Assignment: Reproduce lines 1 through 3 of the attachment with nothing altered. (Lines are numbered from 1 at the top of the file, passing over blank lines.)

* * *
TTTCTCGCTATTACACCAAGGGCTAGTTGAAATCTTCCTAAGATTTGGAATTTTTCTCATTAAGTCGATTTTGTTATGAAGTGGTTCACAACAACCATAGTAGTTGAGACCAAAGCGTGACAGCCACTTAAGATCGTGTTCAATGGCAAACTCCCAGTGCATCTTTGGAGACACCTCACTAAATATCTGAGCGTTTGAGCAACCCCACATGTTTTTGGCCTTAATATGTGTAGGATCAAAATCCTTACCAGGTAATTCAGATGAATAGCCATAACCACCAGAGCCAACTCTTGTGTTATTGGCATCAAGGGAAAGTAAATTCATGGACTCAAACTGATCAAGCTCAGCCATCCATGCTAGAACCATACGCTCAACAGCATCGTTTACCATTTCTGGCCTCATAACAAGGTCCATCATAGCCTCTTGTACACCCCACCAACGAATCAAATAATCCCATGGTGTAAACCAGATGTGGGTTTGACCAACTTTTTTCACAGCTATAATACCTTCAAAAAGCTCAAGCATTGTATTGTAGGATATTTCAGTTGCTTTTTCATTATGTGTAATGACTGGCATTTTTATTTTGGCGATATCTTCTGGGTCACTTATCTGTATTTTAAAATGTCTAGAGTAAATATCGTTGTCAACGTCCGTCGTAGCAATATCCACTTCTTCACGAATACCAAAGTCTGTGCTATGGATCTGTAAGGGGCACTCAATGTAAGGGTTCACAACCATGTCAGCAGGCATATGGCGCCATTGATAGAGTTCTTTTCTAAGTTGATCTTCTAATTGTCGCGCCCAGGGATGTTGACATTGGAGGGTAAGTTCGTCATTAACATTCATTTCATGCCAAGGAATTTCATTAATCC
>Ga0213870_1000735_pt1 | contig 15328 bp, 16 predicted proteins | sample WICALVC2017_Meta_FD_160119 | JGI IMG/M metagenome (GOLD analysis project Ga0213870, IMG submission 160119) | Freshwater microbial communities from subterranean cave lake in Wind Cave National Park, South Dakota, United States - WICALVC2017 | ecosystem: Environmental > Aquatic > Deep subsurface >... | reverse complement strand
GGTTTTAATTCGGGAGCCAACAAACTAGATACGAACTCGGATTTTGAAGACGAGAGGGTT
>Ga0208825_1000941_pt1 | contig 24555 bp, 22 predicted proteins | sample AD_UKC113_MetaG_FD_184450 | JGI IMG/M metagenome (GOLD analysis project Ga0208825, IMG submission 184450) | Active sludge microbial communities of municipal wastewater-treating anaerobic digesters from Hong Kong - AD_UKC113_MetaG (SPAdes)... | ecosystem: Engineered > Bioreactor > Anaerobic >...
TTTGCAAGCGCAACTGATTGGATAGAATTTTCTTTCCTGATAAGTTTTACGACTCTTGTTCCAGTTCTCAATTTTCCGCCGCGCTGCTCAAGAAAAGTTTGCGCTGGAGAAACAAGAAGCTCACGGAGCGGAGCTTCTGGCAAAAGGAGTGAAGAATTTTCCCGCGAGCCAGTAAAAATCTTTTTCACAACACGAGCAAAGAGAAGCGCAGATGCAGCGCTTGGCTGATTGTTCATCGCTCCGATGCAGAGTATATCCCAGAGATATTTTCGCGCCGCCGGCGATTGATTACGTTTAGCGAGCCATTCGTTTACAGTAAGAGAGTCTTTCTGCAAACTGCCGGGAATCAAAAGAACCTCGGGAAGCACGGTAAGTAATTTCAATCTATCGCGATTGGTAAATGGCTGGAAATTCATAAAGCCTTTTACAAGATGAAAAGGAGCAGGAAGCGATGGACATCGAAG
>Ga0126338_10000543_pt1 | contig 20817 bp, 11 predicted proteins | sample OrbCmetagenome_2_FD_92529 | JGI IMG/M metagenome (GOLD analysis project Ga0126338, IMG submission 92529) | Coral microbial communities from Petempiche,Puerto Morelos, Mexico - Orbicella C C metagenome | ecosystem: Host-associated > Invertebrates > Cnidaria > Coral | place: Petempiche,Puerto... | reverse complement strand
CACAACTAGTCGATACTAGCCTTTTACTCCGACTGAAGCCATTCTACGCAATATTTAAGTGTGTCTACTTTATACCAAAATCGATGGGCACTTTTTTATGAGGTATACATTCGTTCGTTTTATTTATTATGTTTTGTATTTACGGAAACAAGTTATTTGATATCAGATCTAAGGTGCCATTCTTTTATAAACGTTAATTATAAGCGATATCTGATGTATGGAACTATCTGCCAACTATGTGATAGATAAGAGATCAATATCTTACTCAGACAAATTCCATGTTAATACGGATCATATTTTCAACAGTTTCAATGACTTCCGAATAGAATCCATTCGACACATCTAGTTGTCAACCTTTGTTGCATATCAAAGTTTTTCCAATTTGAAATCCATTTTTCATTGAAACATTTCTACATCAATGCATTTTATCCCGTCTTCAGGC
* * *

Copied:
TTTCTCGCTATTACACCAAGGGCTAGTTGAAATCTTCCTAAGATTTGGAATTTTTCTCATTAAGTCGATTTTGTTATGAAGTGGTTCACAACAACCATAGTAGTTGAGACCAAAGCGTGACAGCCACTTAAGATCGTGTTCAATGGCAAACTCCCAGTGCATCTTTGGAGACACCTCACTAAATATCTGAGCGTTTGAGCAACCCCACATGTTTTTGGCCTTAATATGTGTAGGATCAAAATCCTTACCAGGTAATTCAGATGAATAGCCATAACCACCAGAGCCAACTCTTGTGTTATTGGCATCAAGGGAAAGTAAATTCATGGACTCAAACTGATCAAGCTCAGCCATCCATGCTAGAACCATACGCTCAACAGCATCGTTTACCATTTCTGGCCTCATAACAAGGTCCATCATAGCCTCTTGTACACCCCACCAACGAATCAAATAATCCCATGGTGTAAACCAGATGTGGGTTTGACCAACTTTTTTCACAGCTATAATACCTTCAAAAAGCTCAAGCATTGTATTGTAGGATATTTCAGTTGCTTTTTCATTATGTGTAATGACTGGCATTTTTATTTTGGCGATATCTTCTGGGTCACTTATCTGTATTTTAAAATGTCTAGAGTAAATATCGTTGTCAACGTCCGTCGTAGCAATATCCACTTCTTCACGAATACCAAAGTCTGTGCTATGGATCTGTAAGGGGCACTCAATGTAAGGGTTCACAACCATGTCAGCAGGCATATGGCGCCATTGATAGAGTTCTTTTCTAAGTTGATCTTCTAATTGTCGCGCCCAGGGATGTTGACATTGGAGGGTAAGTTCGTCATTAACATTCATTTCATGCCAAGGAATTTCATTAATCC
>Ga0213870_1000735_pt1 | contig 15328 bp, 16 predicted proteins | sample WICALVC2017_Meta_FD_160119 | JGI IMG/M metagenome (GOLD analysis project Ga0213870, IMG submission 160119) | Freshwater microbial communities from subterranean cave lake in Wind Cave National Park, South Dakota, United States - WICALVC2017 | ecosystem: Environmental > Aquatic > Deep subsurface >... | reverse complement strand
GGTTTTAATTCGGGAGCCAACAAACTAGATACGAACTCGGATTTTGAAGACGAGAGGGTT